South Africa enjoy the benefits of mature du Plessis
Professional cricketers are people too and you need look no further than Faf du Plessis for proof of that. He is one of cricket's more grown-up, engaging and likeable sons. If you run into him beyond the boundary, you can have a pleasant chat about anything from fashion and food to travel and tactics on a cricket field.
He has matured from the bashful youngster who two years and 355 days ago, left Dhaka with bruises from his first playground punch-up and a broken heart from another World Cup choke. Du Plessis ran out AB de Villiers at a crucial stage in the quarter-final and emotions were running high when Kyle Mills said something du Plessis didn't like. The on-field altercation included a shoulder charge from du Plessis and a lot of jeering from the New Zealand fielders, who saw an easy way to get under South Africa's skin.
That du Plessis was a little rasher and a little more hotheaded than the du Plessis you will meet today, but he still knows how to rub opposition up the wrong way. It was du Plessis who did not contest a charge of ball tampering in the second Test in the UAE against Pakistan last November when he was found to be shining the red cherry too close to his zip pocket. It was du Plessis who stopped just short of accusing Australia of doing a similar thing in the recently completed Test series in South Africa.
After the third day's play in Cape Town, in which du Plessis had copped on-field verbals for picking up the ball while batting, he said the Australian fielders were like a "pack of dogs" when anyone else approached the ball. They promptly howled him off the field when they finally dismissed him in the second innings.
But he also knows how to earn respect. Du Plessis has saved South Africa Tests twice; Tests which demoralised their opposition and allowed them to win series. That may automatically categorise him as a long-form player, but don't forget that he first made his name in limited-overs cricket.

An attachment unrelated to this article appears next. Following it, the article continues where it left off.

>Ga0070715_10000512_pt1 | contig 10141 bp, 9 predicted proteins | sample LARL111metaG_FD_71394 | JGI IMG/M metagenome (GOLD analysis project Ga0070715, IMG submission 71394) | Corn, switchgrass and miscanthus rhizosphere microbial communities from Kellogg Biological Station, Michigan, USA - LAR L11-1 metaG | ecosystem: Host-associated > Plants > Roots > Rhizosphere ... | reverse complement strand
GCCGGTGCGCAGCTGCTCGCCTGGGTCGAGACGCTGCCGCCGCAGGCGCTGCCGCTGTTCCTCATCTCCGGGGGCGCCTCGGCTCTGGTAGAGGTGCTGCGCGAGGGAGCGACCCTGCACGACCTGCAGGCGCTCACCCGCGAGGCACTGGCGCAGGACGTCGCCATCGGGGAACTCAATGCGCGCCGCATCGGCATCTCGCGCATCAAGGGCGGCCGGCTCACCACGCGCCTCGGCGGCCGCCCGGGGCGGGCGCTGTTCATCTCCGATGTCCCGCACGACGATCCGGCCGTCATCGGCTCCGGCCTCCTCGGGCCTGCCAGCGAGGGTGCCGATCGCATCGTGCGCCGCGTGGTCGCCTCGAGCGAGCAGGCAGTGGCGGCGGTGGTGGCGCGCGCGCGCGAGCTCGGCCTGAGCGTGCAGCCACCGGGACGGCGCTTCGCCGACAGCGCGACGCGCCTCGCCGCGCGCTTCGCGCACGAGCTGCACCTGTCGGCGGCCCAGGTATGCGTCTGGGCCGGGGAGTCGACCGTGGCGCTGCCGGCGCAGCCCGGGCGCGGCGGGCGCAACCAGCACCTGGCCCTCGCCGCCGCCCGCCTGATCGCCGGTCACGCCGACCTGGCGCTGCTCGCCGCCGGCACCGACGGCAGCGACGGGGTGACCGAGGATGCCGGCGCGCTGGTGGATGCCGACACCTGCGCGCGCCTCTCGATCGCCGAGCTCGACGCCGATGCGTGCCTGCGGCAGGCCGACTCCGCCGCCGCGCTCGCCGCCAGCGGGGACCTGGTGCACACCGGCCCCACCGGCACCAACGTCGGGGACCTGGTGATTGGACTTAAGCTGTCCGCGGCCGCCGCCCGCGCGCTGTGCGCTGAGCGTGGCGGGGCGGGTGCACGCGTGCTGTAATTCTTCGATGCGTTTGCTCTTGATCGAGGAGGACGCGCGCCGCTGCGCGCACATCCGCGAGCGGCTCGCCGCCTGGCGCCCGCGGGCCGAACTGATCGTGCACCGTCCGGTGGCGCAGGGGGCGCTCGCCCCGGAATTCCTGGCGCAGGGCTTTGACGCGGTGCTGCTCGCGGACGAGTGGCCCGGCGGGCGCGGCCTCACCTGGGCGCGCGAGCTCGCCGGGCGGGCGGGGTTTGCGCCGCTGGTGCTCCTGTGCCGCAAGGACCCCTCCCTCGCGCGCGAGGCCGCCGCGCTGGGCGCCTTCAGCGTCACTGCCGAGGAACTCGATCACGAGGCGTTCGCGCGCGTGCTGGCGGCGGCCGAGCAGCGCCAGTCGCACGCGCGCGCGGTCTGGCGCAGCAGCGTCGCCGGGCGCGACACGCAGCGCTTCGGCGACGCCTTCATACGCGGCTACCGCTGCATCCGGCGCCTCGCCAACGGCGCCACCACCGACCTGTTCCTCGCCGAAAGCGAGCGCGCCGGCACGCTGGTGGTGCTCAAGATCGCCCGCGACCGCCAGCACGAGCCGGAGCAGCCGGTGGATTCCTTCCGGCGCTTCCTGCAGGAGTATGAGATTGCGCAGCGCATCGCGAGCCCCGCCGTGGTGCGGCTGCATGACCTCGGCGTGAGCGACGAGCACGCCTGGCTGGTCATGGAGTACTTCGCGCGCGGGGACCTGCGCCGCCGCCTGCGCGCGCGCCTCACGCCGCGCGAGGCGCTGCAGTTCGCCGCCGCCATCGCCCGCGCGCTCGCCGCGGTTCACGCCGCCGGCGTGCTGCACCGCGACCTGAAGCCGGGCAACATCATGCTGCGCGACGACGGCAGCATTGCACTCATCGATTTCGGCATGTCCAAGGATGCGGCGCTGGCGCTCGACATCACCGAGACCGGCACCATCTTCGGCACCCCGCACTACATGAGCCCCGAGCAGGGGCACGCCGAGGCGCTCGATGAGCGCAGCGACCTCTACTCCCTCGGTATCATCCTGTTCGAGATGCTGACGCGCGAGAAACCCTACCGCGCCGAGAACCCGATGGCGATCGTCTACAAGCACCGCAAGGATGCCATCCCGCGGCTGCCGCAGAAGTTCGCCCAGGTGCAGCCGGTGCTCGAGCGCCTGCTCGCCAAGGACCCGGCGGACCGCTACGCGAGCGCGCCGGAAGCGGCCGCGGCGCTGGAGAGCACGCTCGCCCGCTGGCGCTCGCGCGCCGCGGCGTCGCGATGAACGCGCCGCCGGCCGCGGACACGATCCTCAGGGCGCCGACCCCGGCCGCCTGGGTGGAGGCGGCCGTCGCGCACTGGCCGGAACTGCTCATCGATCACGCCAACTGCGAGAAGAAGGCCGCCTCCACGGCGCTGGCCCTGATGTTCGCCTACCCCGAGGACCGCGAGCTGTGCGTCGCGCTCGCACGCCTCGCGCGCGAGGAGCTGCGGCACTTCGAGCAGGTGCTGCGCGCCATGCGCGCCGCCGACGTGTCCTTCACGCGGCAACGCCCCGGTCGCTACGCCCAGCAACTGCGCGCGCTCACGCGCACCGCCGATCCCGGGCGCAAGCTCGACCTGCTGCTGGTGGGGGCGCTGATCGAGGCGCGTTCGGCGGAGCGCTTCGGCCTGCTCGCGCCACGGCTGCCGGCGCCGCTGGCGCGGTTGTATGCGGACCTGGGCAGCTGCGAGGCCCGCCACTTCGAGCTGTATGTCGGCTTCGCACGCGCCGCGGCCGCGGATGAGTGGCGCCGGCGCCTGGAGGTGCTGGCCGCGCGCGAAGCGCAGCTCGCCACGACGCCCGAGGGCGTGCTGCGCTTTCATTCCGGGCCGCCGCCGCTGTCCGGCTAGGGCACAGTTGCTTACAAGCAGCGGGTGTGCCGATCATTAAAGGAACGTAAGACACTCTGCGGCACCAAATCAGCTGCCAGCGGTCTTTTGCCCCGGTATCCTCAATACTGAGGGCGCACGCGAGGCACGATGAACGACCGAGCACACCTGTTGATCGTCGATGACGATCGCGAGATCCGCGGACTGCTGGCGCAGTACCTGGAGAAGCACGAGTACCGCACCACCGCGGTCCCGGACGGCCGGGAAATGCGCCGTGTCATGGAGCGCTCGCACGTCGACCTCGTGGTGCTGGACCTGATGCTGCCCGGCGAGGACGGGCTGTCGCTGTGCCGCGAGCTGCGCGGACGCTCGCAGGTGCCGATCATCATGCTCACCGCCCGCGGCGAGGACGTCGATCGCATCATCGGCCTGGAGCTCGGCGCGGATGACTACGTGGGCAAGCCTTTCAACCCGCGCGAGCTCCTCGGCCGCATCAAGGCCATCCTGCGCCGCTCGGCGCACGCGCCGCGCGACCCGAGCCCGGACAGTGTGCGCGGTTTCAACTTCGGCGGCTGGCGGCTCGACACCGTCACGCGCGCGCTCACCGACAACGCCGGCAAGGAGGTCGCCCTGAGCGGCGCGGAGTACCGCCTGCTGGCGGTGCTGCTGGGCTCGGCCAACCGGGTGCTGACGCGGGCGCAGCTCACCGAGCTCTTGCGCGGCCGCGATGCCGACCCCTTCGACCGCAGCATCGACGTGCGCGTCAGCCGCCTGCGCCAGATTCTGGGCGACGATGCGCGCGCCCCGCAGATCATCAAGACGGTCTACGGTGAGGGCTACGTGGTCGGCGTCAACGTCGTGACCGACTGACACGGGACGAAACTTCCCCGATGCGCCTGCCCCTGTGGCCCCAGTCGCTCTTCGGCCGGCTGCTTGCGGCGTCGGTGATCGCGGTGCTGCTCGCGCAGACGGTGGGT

Although du Plessis has been dropped from South Africa's one-day squad following a run of poor form, that was the format he made his debut in and rose to prominence in. That was the format that got him recognised because that was format he was asked to deputise as captain in when AB de Villiers was suspended for slow over rates.
When de Villiers struggled to lead in both shorter formats, du Plessis was the natural choice to take over the T20 side even though he had only played in it four times. Immediately he introduced structure and immediately, the results came. In his first game in charge, South Africa dominated a New Zealand side that would later beat them in an ODI series. By then du Plessis' team had already won the T20s.
He was dealing with the same shifts in team composition as de Villiers - the first XI du Plessis captained included Richard Levi and Robin Peterson, neither of whom feature now - but he seemed to be able to mould it into shape more easily. When South Africa went down 4-1 in an ODI series in Sri Lanka and morale was thought to be at all-time low, du Plessis led them to a 2-1 T20 series win on the island. He found his formula and he found how to make it work.
After they beat Pakistan away as well, South Africa's preparation for the World T20 looked to be on the perfect path. They defeated subcontinent sides in their own conditions which could only bode well for a major tournament in the subcontinent in which they will face at least one of these same sides (Sri Lanka) and possibly others as the event goes on.
That may be why the recent form - a shared home series against Pakistan and a heavy loss to Australia - is not weighing on du Plessis mind too heavily. "The confidence is still pretty high," he said. "You can only reflect on the conditions we are going to play in now and we've had good success there."
But have they? South Africa were the best team in their group at the 2011 World Cup and the only one to dismiss their opposition in all six games they played. Their quarter-final draw was thought to be one of the kinder ones and still, they could not win a knockout game.
The same thing that got to them in the past, got to them then: pressure. At least this time they don't have as much of it and Russell Domingo thinks that can only be a good sign. "T20 cricket has a lot to do with confidence," he said. "South Africa have gone to World Cups before extremely confident and playing extremely well and come unstuck. So maybe this is a good omen for us." Du Plessis will certainly hope so.
Firdose Moonda is ESPNcricinfo's South Africa correspondent